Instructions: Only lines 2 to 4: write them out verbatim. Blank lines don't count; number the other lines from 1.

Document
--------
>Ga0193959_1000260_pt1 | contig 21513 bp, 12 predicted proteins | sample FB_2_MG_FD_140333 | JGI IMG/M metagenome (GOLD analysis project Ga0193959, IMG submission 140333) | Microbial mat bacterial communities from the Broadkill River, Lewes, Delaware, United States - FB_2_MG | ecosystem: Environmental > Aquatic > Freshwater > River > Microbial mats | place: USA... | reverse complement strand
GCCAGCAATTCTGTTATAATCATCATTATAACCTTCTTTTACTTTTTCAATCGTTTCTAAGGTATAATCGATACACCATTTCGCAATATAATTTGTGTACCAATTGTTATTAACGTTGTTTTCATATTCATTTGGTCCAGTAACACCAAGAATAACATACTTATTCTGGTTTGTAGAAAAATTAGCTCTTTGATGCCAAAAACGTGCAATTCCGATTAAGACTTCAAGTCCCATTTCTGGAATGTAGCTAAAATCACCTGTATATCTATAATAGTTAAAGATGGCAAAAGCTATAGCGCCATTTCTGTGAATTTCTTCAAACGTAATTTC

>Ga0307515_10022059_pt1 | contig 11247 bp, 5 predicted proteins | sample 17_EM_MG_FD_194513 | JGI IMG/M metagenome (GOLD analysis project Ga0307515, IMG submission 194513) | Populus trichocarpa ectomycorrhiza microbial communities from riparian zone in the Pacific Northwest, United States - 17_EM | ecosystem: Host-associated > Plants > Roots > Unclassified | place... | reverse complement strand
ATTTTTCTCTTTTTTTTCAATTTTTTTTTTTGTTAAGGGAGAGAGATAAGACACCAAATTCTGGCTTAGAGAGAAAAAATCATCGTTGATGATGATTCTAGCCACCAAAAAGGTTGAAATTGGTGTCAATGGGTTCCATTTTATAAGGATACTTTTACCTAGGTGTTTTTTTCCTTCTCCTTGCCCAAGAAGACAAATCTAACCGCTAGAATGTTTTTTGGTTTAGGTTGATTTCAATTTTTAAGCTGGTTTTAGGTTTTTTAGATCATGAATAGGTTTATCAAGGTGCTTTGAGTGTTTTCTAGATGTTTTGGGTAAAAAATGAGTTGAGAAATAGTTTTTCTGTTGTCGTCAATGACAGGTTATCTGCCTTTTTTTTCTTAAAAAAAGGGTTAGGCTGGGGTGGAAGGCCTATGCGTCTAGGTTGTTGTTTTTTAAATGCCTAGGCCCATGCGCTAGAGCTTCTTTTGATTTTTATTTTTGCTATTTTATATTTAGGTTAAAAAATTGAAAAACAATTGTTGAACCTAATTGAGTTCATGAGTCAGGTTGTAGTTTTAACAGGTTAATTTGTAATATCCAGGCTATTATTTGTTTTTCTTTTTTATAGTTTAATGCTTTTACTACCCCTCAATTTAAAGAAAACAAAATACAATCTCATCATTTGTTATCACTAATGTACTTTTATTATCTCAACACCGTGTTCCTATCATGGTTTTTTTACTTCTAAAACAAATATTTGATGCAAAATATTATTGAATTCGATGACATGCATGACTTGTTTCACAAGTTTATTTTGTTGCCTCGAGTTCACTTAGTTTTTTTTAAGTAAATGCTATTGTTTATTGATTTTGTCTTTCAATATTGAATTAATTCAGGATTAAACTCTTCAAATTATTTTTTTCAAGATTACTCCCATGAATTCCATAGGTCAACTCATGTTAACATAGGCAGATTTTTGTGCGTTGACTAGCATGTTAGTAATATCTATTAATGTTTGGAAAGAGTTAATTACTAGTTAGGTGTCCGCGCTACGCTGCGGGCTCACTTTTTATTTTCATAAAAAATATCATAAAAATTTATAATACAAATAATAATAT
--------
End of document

GCCAGCAATTCTGTTATAATCATCATTATAACCTTCTTTTACTTTTTCAATCGTTTCTAAGGTATAATCGATACACCATTTCGCAATATAATTTGTGTACCAATTGTTATTAACGTTGTTTTCATATTCATTTGGTCCAGTAACACCAAGAATAACATACTTATTCTGGTTTGTAGAAAAATTAGCTCTTTGATGCCAAAAACGTGCAATTCCGATTAAGACTTCAAGTCCCATTTCTGGAATGTAGCTAAAATCACCTGTATATCTATAATAGTTAAAGATGGCAAAAGCTATAGCGCCATTTCTGTGAATTTCTTCAAACGTAATTTC

>Ga0307515_10022059_pt1 | contig 11247 bp, 5 predicted proteins | sample 17_EM_MG_FD_194513 | JGI IMG/M metagenome (GOLD analysis project Ga0307515, IMG submission 194513) | Populus trichocarpa ectomycorrhiza microbial communities from riparian zone in the Pacific Northwest, United States - 17_EM | ecosystem: Host-associated > Plants > Roots > Unclassified | place... | reverse complement strand
ATTTTTCTCTTTTTTTTCAATTTTTTTTTTTGTTAAGGGAGAGAGATAAGACACCAAATTCTGGCTTAGAGAGAAAAAATCATCGTTGATGATGATTCTAGCCACCAAAAAGGTTGAAATTGGTGTCAATGGGTTCCATTTTATAAGGATACTTTTACCTAGGTGTTTTTTTCCTTCTCCTTGCCCAAGAAGACAAATCTAACCGCTAGAATGTTTTTTGGTTTAGGTTGATTTCAATTTTTAAGCTGGTTTTAGGTTTTTTAGATCATGAATAGGTTTATCAAGGTGCTTTGAGTGTTTTCTAGATGTTTTGGGTAAAAAATGAGTTGAGAAATAGTTTTTCTGTTGTCGTCAATGACAGGTTATCTGCCTTTTTTTTCTTAAAAAAAGGGTTAGGCTGGGGTGGAAGGCCTATGCGTCTAGGTTGTTGTTTTTTAAATGCCTAGGCCCATGCGCTAGAGCTTCTTTTGATTTTTATTTTTGCTATTTTATATTTAGGTTAAAAAATTGAAAAACAATTGTTGAACCTAATTGAGTTCATGAGTCAGGTTGTAGTTTTAACAGGTTAATTTGTAATATCCAGGCTATTATTTGTTTTTCTTTTTTATAGTTTAATGCTTTTACTACCCCTCAATTTAAAGAAAACAAAATACAATCTCATCATTTGTTATCACTAATGTACTTTTATTATCTCAACACCGTGTTCCTATCATGGTTTTTTTACTTCTAAAACAAATATTTGATGCAAAATATTATTGAATTCGATGACATGCATGACTTGTTTCACAAGTTTATTTTGTTGCCTCGAGTTCACTTAGTTTTTTTTAAGTAAATGCTATTGTTTATTGATTTTGTCTTTCAATATTGAATTAATTCAGGATTAAACTCTTCAAATTATTTTTTTCAAGATTACTCCCATGAATTCCATAGGTCAACTCATGTTAACATAGGCAGATTTTTGTGCGTTGACTAGCATGTTAGTAATATCTATTAATGTTTGGAAAGAGTTAATTACTAGTTAGGTGTCCGCGCTACGCTGCGGGCTCACTTTTTATTTTCATAAAAAATATCATAAAAATTTATAATACAAATAATAATAT